Given the scarcity of relevant empirical studies, we find the particular configurations suggested by Kataria (2014) somewhat unsupported by the evidence. In particular, there seems to be no empirical foundation for the claims that “effect sizes follow a standard normal distribution centered at zero and…scientists only detect and consider effect sizes |*d*| > 0.2 as relevant” (Kataria 2014, 6). Despite this, Kataria claims that “the neighborhood of *P*(*H*_{0}) ≈ 0.16 … is appreciated to be a more realistic estimate” (ibid., 7). Estimating *P*(*H*_{0}) is a difficult empirical question that would require much more research. With respect to power, Kataria mentions evidence from the related field of psychology, namely Joseph Rossi (1990), who estimated that the average power for medium effect sizes is equal to 0.57. However, it is not clear on which evidence the assumption of medium effect sizes is based. Furthermore, more recent evidence reveals that typical power in psychology is about 0.35, even if we assume that the average effect size |*d*| is equal to 0.5 (Bakker, van Dijk, and Wicherts 2012).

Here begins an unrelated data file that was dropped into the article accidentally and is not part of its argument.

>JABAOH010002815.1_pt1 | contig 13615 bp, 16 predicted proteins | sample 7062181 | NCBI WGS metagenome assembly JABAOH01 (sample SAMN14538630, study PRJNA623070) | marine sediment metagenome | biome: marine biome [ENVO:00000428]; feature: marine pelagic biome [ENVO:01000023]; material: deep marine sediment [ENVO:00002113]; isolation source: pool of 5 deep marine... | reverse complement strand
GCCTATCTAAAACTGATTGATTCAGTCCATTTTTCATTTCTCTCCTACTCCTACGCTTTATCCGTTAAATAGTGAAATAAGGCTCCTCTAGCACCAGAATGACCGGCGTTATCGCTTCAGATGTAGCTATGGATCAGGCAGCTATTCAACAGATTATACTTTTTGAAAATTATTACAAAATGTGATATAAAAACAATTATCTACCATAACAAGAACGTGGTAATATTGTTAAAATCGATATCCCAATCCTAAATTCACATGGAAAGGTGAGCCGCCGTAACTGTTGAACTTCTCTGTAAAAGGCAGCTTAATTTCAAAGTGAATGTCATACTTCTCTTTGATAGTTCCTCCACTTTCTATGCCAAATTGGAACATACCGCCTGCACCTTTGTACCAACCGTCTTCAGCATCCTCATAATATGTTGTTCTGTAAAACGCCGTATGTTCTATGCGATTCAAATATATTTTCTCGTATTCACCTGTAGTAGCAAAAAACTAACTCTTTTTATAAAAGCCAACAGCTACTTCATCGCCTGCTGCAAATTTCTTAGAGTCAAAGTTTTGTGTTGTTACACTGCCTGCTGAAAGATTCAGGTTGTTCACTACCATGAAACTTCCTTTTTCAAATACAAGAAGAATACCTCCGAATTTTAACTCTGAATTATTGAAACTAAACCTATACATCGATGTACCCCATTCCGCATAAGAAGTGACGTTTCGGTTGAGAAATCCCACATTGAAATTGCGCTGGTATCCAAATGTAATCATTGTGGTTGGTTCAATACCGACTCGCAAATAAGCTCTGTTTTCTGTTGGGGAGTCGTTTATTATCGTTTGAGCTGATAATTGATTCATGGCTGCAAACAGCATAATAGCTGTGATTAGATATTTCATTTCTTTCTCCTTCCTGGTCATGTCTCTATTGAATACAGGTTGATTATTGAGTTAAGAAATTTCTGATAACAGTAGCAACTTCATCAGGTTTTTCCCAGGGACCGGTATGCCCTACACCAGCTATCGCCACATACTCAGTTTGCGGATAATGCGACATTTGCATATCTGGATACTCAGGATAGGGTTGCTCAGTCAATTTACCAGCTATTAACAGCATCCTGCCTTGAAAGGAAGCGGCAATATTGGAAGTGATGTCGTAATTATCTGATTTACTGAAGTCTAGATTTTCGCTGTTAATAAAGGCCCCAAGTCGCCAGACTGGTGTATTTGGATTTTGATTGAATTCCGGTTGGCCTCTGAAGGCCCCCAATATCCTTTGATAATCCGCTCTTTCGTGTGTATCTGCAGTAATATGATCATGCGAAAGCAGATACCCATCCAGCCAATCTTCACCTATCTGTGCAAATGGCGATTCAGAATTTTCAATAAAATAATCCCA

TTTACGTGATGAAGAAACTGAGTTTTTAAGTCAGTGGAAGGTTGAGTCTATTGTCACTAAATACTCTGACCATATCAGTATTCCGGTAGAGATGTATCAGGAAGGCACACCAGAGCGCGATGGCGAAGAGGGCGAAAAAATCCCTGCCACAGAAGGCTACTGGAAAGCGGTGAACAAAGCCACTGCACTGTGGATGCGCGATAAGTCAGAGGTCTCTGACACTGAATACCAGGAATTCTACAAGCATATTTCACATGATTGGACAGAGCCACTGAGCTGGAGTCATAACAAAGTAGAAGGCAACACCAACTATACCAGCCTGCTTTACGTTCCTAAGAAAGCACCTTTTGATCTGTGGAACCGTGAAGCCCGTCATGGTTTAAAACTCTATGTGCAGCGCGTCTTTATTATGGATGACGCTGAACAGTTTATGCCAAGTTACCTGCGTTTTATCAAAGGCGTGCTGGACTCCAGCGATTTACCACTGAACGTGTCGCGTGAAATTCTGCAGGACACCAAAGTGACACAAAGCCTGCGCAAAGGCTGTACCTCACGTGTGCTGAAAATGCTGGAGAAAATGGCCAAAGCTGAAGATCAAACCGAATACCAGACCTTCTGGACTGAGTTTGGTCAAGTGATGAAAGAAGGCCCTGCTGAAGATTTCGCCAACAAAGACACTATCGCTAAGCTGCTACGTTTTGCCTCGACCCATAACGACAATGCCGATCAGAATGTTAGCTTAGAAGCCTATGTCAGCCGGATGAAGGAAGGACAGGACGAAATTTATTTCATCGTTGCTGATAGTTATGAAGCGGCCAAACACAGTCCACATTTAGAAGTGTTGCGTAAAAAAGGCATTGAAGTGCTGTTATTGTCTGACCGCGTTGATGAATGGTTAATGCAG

The spirit of our paper is to encourage work such as the very recent paper by Le Zhang and Andreas Ortman (2013). They retrospectively estimated the power of several experimental designs reported in Christoph Engel’s meta-analysis of dictator games (Engel 2011), and they found that the median level of power was less than 0.25. It is important to note the critical role of meta-analysis for generating this piece of new evidence. The point is not to argue in the absence of evidence but to try to accumulate the necessary evidence. As economists, we hope that our field is very credible, but we need to provide empirical evidence using the relevant tools.